Soulja Boy Told ‘Em…That He’s VERY VERY Sorry

Something strange happened recently: I gained some genuine respect for Soulja Boy.

Soulja in happier days: his swag was outer space, similar to a wormhole.

How did this odd and surprising turn of events come about? It started with a song. A not-very-good-at-all song called “Let’s Be Real”. This song distinguished itself from everything else Soulja Boy has ever released by containing the following lyrics:

Fuck the FBI and fuck all the Army troops

Fighting for what, bitch? Be your own man

Fred Flores of the L.A. County Veteran’s Advisory Commission came across the song and publicly demanded an apology. Soulja Boy complied almost immediately, but here’s the thing: his apology is kind of awesome. Here’s the complete text:

As an artist, I let my words get the best of me. Sometimes there are things that we feel, things that we want to express, and when we put them on paper and speak them out loud, they can come out wrong. When I expressed my frustration with the US army, not only did my words come out wrong, I was wrong to even speak them. So, I write this to give my sincerest apology to all members of the United States military services, as well as their families that were offended by my most recent lyrics.

As a young man who grew up in the post-9/11 era, I have watched our country fight two wars that seem like they are never going to end. I have seen thousands and thousands of our brave men and women get killed in battle and often times, I think for what? A lot of people in this country are struggling to make ends meet and I think a lot about what if we had never gone to war. Where would our economy be? Our schools, our after-school and work programs, our streets? I mean, damn, 48 people got shot in New York City just this past weekend … in 3 days … I’m not saying that it is just because of a bad economy, but at a certain point we have to take care of our own people.

In no way would I ever want to offend those who are protecting our freedoms … a lot of homeboys who I grew up with, a lot of people who come from the neighborhoods we live in … In no way do I want to hurt any of our honorable soldiers who put their lives at risk, regardless of how they feel about the two wars we fight in. I am just frustrated that we haven’t been able to bring you all home quick enough and my frustration got the best of me. I am deeply sorry.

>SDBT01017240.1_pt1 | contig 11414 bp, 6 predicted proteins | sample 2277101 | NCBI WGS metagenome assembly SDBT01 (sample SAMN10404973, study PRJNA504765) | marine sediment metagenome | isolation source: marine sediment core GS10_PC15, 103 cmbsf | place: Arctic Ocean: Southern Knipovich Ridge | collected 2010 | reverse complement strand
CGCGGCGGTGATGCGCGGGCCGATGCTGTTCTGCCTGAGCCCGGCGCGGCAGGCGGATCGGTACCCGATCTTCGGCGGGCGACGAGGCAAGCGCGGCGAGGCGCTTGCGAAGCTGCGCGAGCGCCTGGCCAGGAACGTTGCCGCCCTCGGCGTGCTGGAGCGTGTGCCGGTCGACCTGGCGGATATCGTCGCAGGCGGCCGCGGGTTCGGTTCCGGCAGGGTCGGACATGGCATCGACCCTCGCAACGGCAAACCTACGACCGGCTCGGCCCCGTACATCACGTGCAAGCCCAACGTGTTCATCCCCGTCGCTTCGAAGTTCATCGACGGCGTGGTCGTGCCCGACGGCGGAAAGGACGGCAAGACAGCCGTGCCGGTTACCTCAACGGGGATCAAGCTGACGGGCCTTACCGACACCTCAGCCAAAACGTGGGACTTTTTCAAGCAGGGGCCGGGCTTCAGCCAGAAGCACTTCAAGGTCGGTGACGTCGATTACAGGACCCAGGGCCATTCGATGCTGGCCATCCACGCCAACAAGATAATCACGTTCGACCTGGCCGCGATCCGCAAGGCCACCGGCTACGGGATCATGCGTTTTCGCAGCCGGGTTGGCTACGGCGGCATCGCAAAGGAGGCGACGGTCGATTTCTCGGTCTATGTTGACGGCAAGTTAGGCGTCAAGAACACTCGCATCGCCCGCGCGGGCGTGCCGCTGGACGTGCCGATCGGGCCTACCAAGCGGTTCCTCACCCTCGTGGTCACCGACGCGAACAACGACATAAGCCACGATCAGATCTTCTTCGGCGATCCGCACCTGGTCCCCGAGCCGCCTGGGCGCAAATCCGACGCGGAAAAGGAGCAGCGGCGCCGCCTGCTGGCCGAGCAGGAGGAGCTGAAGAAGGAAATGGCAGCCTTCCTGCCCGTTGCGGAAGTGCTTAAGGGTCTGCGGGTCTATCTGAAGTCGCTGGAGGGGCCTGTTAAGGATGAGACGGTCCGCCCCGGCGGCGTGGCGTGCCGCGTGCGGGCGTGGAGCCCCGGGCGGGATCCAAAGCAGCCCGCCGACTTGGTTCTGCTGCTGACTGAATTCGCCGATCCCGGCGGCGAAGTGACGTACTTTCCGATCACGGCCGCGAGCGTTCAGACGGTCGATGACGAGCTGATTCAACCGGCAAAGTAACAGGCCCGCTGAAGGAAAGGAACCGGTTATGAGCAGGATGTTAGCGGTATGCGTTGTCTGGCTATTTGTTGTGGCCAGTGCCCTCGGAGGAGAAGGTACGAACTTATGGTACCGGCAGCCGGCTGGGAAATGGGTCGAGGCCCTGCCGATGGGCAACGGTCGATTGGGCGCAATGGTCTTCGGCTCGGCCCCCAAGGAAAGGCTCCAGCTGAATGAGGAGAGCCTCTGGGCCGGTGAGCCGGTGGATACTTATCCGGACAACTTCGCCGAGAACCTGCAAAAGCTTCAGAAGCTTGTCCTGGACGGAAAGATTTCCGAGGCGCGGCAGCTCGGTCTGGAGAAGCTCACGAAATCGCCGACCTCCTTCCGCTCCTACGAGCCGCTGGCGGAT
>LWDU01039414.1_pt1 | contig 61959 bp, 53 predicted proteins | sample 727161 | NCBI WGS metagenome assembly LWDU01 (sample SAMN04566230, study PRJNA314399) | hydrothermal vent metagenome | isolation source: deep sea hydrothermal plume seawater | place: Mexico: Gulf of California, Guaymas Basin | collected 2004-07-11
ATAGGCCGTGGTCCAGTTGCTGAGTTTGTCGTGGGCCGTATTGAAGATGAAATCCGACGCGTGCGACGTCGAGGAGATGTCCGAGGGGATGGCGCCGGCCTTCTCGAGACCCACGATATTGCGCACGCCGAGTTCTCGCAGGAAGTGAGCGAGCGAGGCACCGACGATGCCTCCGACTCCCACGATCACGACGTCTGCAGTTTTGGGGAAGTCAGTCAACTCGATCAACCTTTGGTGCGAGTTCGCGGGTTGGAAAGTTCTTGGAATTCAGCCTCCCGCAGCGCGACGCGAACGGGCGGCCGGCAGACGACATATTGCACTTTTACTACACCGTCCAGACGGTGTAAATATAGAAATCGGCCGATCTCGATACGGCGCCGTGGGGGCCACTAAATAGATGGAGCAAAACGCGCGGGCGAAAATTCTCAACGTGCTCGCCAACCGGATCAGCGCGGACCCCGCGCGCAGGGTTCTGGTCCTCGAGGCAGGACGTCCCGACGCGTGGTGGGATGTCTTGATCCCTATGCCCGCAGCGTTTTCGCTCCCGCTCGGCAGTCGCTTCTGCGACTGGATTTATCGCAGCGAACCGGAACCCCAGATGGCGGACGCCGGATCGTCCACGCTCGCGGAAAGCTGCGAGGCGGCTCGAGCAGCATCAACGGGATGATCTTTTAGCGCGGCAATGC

First: Notice that he didn’t apologize to the Feds.

Second: It’s pretty reasonable for him to apologize for saying “fuck all the army troops”. I can’t really blame anyone who loves anyone in the military for getting livid over that. It was not a particularly thoughtful way of addressing concerns about militarization and endless war. Maybe it’s just because someone clued Soulja in to the fact that this would be a losing (ahem) battle, but I actually respect the fact that rather than becoming defensive, the rapper took responsibility for his words and admitted a mistake.

Third: While apologizing for being insensitive, Soulja Boy did not back down from his criticisms of US wars. Rather, he elaborated on them, raising questions that everyone in this country should be asking and discussing.  His apology is a lot better than the song itself.

Soulja Boy as thoughtful political commentator! Who knew?

(Besides The Atlantic, at least.)


About Nicole Witte

I write and make movies.
This entry was posted in Hip Hop, Music, Nicole Solomon and tagged , , , , , . Bookmark the permalink.

4 Responses to Soulja Boy Told ‘Em…That He’s VERY VERY Sorry

  1. msjacks says:

    I’m so interested in this. Oddly, it reminds me of your WTT post, in a way- that whole thing of having to be reminded that sometimes someone’s artistic work isn’t entirely a reflection of them as a person. It’s just…art. Even if it’s Soulja Boy.

    Yahh trick yahh, etc.

  2. mozzie says:

    or his PR wrote it…

    • nicolewitte says:

      That was my initial assumption when I heard about about this, but when I read the actual apology I felt differently. It doesn’t read like a PR person’s work, it’s too rough and rambling for one thing. More importantly, though, it’s hard for me to imagine a PR firm authoring an “apology” on a matter this sensitive and explosive that spends most of its text criticizing US foreign and domestic policy.

    • msjacks says:

      Even if his PR person/people wrote it, he still authorized it. That’s something.

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